Take a look in the mirror
Ponder these four words: Recognize your own bias.
Tough to do, right? Look in the mirror. What do you see?
Would you be characterized as a racist? Are you inclusive? Or do you even seek to be? Is the status quo enough status for you?
The ongoing conversation about diversity and inclusion – or D&I as it appears nearly everywhere today – should have us all looking in the mirror and asking tough questions and coming face-to-face with our own biases.
Our profession, at least at the association level with the Public Relations Society of America (PRSA), has tackled this issue more than once, in fact, several times over the years. As a former member of the board of directors told me the other day, “we’ve done this before. Appointed a committee. Held seminars (before the Zoom explosion). Created toolkits (even the 2020 version acknowledges the five previous editions).”
Now, there are plans to develop more communications professionals into advocates for the chapters of PRSSA at the historically black colleges and universities (HBCUs) and Hispanic-Serving Institutions (HSIs) around the nation.
Now, there are plans to urge and solicit young minority professionals to seek the Accreditation in Public Relations (APR) credential from PRSA, the right step to develop a more diverse pool of future leaders in the profession.
It’s all the things one would expect from an organization of professional communicators, but … my colleague stated, the last time “it went nowhere.”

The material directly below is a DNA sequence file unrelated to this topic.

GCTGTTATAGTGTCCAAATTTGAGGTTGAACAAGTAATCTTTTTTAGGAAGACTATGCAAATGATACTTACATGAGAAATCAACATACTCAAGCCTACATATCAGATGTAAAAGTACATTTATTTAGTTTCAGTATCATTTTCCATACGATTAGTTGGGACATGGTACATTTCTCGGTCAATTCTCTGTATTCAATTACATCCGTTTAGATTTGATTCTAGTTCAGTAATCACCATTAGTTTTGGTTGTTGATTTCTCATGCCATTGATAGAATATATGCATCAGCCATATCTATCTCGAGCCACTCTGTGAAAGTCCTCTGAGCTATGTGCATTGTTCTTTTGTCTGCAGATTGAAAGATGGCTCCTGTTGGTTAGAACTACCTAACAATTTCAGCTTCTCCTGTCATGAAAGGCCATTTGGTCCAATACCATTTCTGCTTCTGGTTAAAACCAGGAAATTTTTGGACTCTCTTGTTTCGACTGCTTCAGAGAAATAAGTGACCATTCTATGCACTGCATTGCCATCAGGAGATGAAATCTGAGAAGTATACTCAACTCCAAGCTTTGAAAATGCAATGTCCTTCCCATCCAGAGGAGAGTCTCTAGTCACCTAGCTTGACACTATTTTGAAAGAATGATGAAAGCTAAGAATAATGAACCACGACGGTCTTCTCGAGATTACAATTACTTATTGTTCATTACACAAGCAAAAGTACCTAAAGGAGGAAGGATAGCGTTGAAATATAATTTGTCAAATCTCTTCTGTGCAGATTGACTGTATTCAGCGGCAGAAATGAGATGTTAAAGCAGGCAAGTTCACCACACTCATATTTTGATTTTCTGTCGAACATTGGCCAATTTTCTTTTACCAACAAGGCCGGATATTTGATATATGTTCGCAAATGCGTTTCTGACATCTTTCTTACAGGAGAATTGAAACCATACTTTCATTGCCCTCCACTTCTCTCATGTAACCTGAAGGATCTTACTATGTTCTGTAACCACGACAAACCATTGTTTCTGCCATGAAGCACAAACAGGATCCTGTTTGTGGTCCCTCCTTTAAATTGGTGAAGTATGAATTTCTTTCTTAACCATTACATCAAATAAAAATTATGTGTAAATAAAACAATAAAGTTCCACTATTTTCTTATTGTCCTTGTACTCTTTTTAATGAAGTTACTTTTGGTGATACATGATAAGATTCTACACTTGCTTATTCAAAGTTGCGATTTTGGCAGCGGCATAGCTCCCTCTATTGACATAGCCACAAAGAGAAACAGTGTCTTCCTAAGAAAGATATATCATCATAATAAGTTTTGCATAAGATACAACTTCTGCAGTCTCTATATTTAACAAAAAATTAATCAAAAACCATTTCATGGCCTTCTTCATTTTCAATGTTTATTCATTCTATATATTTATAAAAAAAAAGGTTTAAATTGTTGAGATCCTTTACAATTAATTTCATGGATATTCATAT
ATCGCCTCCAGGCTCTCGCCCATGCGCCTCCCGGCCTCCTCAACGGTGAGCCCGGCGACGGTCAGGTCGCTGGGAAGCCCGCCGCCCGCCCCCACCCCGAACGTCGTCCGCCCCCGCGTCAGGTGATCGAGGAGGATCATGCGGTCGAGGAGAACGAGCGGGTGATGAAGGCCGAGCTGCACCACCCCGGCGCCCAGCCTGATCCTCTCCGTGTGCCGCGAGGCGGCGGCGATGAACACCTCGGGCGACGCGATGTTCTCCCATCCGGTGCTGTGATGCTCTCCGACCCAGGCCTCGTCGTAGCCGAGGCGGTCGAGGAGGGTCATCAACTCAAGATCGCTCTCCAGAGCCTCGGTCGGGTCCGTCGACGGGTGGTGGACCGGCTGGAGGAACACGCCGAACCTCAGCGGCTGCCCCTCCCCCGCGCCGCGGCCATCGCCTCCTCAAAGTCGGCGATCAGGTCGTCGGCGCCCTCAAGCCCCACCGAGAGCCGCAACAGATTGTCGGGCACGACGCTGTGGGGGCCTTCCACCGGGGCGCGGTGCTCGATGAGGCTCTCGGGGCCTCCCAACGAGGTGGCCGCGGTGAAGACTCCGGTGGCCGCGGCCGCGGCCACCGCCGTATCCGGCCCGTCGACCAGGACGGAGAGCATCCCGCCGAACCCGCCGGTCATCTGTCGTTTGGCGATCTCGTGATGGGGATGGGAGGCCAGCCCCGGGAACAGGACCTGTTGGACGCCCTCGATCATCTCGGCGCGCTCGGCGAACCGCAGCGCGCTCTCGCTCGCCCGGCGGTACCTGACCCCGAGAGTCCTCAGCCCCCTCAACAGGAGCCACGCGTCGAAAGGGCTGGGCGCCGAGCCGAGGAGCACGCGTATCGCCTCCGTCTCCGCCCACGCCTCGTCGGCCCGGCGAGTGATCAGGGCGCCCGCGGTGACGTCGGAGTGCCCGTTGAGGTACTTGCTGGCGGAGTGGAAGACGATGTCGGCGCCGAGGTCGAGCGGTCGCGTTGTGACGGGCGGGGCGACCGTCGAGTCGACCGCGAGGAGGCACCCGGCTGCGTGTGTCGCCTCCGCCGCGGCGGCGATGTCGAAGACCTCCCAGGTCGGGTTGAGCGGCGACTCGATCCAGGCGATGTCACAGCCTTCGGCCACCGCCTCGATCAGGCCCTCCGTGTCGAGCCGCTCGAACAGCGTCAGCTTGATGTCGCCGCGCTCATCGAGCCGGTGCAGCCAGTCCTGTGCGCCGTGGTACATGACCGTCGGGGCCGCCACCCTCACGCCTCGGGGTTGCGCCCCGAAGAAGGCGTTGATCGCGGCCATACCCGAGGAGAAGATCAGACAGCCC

Now it has to go somewhere.
Our work, and it will be work, needs to be thoughtful and intentional and purposeful.
The term “unconscious bias” has grabbed my attention and is defined as “Unconscious or implicit biases are learned stereotypes that are automatic, unintentional, deeply ingrained, universal and able to influence behavior.”
That means me – a white Southern man – who just woke up to the term “unconscious bias” must look into and through the mirror, into my own past and my family’s past and recognize those biases and know that I must act; to be a part of a legion who are willing to, as the PRSA document states, “not be intimidated by the moment.”
By action, consultant Valerie Wilson, the CEO of Essence Learning reels off a list to get started, “recognizing and acknowledging, listening to understand, educate and discover, engage and empower and act, own and resource.”
It starts with small steps, every time.
One day, with hope and determination, the faces in the mirror won’t have to keep asking these questions over and over again. Now it has to go somewhere.